The problem was Baylor's defensive tackle play. Defensive tackle T.J. Franklin goes into the center but gets hooked, his outside shoulder is turned and he can't even get a hand on Thompson as he runs by. Middle linebacker Abram Smith gets mauled by Jack Anderson, who has a free run at him, and there's too much space for Dillon Doyle to navigate in trying to tackle an athlete the caliber of SaRodorick Thompson.

Josh Landry and T.J. Franklin both were more the types to play as ends in a tite front, or as 3-techniques. I'm not sure what Matt Rhule's plan was going to be for 2020 on the defensive line, maybe he was pretty sure he'd be in the NFL one way or the other, but he didn't leave an ideal situation for his successor.

Looking ahead to 2021 for Tech and Baylor

Baylor had good linebacker play in 2020 and it'll be as good or better in 2021 with Doyle, Smith, and also Terrell Bernard all returning. With Siaki Ika joining Landry, Franklin, and the rest of the Baylor defensive line room they're also going to be in MUCH better shape to play the alignment and technique games Aranda loves for setting up his backers to stuff spread runs without having to overcommit his secondary.

Meanwhile, Texas Tech quietly had a really good inside running game last season. The aforementioned SaRodorick Thompson is a really good back and he'll return in 2021, as will blocking tight end Travis Koontz.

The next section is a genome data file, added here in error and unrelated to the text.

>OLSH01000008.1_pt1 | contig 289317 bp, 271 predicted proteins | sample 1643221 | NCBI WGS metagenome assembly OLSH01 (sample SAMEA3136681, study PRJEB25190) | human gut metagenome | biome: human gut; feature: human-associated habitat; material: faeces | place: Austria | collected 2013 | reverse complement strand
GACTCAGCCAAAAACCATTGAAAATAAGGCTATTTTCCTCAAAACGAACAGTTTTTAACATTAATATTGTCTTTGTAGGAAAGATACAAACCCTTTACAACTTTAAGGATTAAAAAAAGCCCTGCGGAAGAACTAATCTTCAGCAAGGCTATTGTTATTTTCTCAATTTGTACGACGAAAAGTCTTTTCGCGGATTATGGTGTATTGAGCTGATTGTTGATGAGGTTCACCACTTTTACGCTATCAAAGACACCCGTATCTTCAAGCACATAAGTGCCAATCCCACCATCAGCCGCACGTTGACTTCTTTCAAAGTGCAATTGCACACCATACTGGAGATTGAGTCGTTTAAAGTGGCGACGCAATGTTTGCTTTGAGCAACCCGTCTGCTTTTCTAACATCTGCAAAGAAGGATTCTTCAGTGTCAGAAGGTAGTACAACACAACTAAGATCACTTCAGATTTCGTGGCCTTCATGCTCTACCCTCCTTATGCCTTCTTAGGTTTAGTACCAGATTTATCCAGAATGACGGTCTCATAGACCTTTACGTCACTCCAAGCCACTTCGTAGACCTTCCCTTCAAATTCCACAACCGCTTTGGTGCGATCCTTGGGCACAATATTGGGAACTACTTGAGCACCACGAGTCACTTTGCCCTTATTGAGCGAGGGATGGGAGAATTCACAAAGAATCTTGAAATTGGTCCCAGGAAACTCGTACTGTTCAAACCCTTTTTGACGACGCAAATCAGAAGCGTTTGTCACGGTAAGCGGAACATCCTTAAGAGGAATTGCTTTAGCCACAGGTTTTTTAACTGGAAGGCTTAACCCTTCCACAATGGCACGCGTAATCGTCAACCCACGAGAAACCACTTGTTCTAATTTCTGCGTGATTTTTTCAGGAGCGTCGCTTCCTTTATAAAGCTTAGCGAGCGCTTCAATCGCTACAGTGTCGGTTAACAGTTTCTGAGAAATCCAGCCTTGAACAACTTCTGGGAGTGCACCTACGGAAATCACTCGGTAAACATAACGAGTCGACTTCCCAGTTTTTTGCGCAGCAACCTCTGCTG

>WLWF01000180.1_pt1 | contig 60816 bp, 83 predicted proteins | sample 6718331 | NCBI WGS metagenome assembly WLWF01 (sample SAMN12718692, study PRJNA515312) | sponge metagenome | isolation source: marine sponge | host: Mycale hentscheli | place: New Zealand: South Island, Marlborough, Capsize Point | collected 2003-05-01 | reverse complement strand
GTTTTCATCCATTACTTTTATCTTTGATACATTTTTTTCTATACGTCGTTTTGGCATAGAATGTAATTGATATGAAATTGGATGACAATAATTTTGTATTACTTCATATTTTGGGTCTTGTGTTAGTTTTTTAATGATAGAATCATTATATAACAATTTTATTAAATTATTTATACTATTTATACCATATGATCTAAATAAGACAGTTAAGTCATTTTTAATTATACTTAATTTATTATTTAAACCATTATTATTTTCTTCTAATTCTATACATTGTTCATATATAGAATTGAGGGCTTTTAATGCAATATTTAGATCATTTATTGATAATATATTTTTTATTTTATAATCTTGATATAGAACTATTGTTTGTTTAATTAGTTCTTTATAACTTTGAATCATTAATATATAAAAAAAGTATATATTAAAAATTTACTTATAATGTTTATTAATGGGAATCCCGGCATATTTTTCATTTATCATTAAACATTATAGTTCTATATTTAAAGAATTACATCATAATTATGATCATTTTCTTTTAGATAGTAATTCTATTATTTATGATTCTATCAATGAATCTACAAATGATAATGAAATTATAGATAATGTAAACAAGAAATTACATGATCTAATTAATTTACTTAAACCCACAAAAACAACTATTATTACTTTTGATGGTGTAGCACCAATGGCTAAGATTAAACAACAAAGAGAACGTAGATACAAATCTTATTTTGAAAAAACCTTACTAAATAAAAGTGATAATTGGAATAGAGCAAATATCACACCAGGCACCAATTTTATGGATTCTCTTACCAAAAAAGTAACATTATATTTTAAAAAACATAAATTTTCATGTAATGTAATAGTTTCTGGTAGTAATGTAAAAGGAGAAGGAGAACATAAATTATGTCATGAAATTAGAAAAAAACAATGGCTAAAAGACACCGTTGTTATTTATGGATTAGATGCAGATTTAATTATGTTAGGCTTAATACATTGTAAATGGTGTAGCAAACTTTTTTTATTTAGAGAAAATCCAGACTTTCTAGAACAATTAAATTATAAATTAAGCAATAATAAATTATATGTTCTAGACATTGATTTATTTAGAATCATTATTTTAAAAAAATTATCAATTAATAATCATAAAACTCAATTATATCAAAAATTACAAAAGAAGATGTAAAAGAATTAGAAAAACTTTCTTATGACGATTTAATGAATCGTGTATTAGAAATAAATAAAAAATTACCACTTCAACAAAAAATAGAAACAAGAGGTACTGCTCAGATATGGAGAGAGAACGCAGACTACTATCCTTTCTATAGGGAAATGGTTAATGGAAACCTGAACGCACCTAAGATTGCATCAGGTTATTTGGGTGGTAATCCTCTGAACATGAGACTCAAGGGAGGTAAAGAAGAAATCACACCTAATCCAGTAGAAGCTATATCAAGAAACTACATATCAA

Tech was able to block power last year due to Koontz, which is fairly unique for college tight ends, and they had a good methodology for doing it.


Tech power over Baylor.jpg

As you see in the clip, the nose tackle wasn't AT ALL up for withstanding the double team at the point of attack. In this one they had converted offensive lineman Ryan Miller in there and he just gets mauled. Dillon Doyle has zero chance of fitting in between the outside contain play by the Mike backer because within an instant he has Miller's body and two linemen all in his lap.

Tech was effective on power in general because Koontz was capable of blocking defensive ends lined up across from him and both he and the pulling guard (right or left) understood that opposing defensive ends were typically going to spill the block and make the guard pull around him. Tech's guards Weston Wright and Jack Anderson were both really effective on these inside zone and power concepts, either in combo blocking tackles off the ball or pulling and making good contact on linebackers.

Anderson is off to the NFL now but Tech returns center Dawson Deaton (6-6, 305) and Wright (6-6, 310) and can slide right tackle Josh Burger in to replace Anderson if they choose with TCU left tackle T.J. Storment transferring in and last year's left tackle Ethan Carde back.

With four lineman back, some of them legitimately quite good as run blockers, Koontz back, and Thompson leading the backfield Tech should expect to be pretty good in the run game this coming season. If they can beat Aranda's improved defensive front and pull out another win in this rivalry it'd go a long ways toward getting Matt Wells another year as head coach.